Surgical Proceduresphase I Nasal Reconstruction

Nasal obstruction can occur due to incompetent nasal valves, septal deviations or chronically enlarged turbinates. A patent nasal airway is essential for normal respiration and sleep. Obstruction can increase airway resistance and result in mouth breathing. Opening of the mouth rotates the mandible posteriorly and inferiorly, which in turn causes the tongue to prolapse into the posterior airway space. A plethora of techniques (septoplasty, alar grafting, and turbinate reduction) exist to treat nasal obstruction. These techniques and their results have been well established in the head and neck literature. The choice of procedure depends upon surgeon preference and experience.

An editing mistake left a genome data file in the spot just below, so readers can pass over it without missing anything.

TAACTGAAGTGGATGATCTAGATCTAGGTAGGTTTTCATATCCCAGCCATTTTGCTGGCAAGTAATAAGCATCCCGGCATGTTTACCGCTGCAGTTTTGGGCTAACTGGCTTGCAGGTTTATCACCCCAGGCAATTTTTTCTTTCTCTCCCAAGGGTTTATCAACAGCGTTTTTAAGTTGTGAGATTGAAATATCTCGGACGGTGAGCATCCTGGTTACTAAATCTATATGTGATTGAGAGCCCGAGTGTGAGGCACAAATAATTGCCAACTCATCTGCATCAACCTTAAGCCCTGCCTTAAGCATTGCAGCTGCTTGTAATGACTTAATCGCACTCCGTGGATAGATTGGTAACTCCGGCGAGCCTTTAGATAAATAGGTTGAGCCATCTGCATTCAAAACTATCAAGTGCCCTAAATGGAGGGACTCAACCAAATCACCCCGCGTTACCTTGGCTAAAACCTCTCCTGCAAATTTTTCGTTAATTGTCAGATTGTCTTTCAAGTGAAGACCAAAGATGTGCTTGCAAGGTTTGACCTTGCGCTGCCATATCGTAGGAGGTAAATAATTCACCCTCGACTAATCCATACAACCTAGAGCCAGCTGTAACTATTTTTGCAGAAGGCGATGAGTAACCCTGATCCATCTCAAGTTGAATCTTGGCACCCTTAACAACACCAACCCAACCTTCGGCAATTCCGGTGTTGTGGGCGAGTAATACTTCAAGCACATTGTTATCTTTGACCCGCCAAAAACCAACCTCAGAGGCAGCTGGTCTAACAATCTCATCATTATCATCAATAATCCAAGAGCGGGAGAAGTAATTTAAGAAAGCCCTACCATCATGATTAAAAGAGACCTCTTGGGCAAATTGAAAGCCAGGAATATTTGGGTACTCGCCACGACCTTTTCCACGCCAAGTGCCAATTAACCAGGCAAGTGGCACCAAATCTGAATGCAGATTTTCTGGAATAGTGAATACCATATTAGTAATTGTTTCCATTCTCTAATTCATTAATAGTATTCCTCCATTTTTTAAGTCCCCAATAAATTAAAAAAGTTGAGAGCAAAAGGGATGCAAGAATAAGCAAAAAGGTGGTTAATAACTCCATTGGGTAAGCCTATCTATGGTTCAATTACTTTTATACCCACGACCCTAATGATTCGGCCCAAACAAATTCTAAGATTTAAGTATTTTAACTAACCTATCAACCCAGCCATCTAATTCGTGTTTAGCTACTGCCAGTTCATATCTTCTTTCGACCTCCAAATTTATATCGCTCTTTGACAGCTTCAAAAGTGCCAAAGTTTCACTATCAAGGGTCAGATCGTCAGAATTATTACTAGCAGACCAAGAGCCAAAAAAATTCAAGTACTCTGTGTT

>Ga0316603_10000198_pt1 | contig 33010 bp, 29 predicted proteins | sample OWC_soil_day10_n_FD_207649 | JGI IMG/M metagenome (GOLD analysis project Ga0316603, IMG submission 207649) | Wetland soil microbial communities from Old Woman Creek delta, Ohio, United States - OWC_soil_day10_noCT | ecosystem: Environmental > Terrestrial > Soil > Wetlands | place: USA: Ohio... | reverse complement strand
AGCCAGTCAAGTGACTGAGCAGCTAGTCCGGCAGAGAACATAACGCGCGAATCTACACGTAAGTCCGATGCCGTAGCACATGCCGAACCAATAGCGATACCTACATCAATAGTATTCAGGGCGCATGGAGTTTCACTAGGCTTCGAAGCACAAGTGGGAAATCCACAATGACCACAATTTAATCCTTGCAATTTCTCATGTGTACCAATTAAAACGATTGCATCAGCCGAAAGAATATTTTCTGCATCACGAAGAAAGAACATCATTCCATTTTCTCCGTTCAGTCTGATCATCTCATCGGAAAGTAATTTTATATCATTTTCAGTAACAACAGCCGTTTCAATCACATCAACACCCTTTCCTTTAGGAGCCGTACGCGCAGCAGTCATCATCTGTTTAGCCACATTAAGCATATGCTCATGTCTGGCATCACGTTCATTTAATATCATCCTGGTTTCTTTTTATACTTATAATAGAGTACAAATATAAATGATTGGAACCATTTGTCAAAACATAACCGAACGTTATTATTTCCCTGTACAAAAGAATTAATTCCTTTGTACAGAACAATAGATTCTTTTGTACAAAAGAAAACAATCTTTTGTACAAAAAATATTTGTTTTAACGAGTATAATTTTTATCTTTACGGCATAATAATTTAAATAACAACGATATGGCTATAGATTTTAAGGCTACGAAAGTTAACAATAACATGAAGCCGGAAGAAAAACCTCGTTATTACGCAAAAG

Nasal reconstruction can improve quality of life and may improve OSA in select patients (52,53). In addition, improvement of the nasal airway may improve a patient's tolerance of nasal CPAP (54). Rarely, however, will alleviating nasal obstruction cure OSA.

Although most treatments of the nasal cavity are well established, treatment of the turbinates is an evolving technique. Our preferred method is submucosal tur-binoplasty with a radiofrequency probe. Submucosal turbinoplasty can be performed with radiofrequency or a microdebrider. Radiofrequency is rarely associated with complications such as bleeding or crusting. However, the ultimate goal of reducing submucosal erectile tissue, while preserving the ciliated, surface mucosa is the same (55,56).

Sleep Apnea

Sleep Apnea

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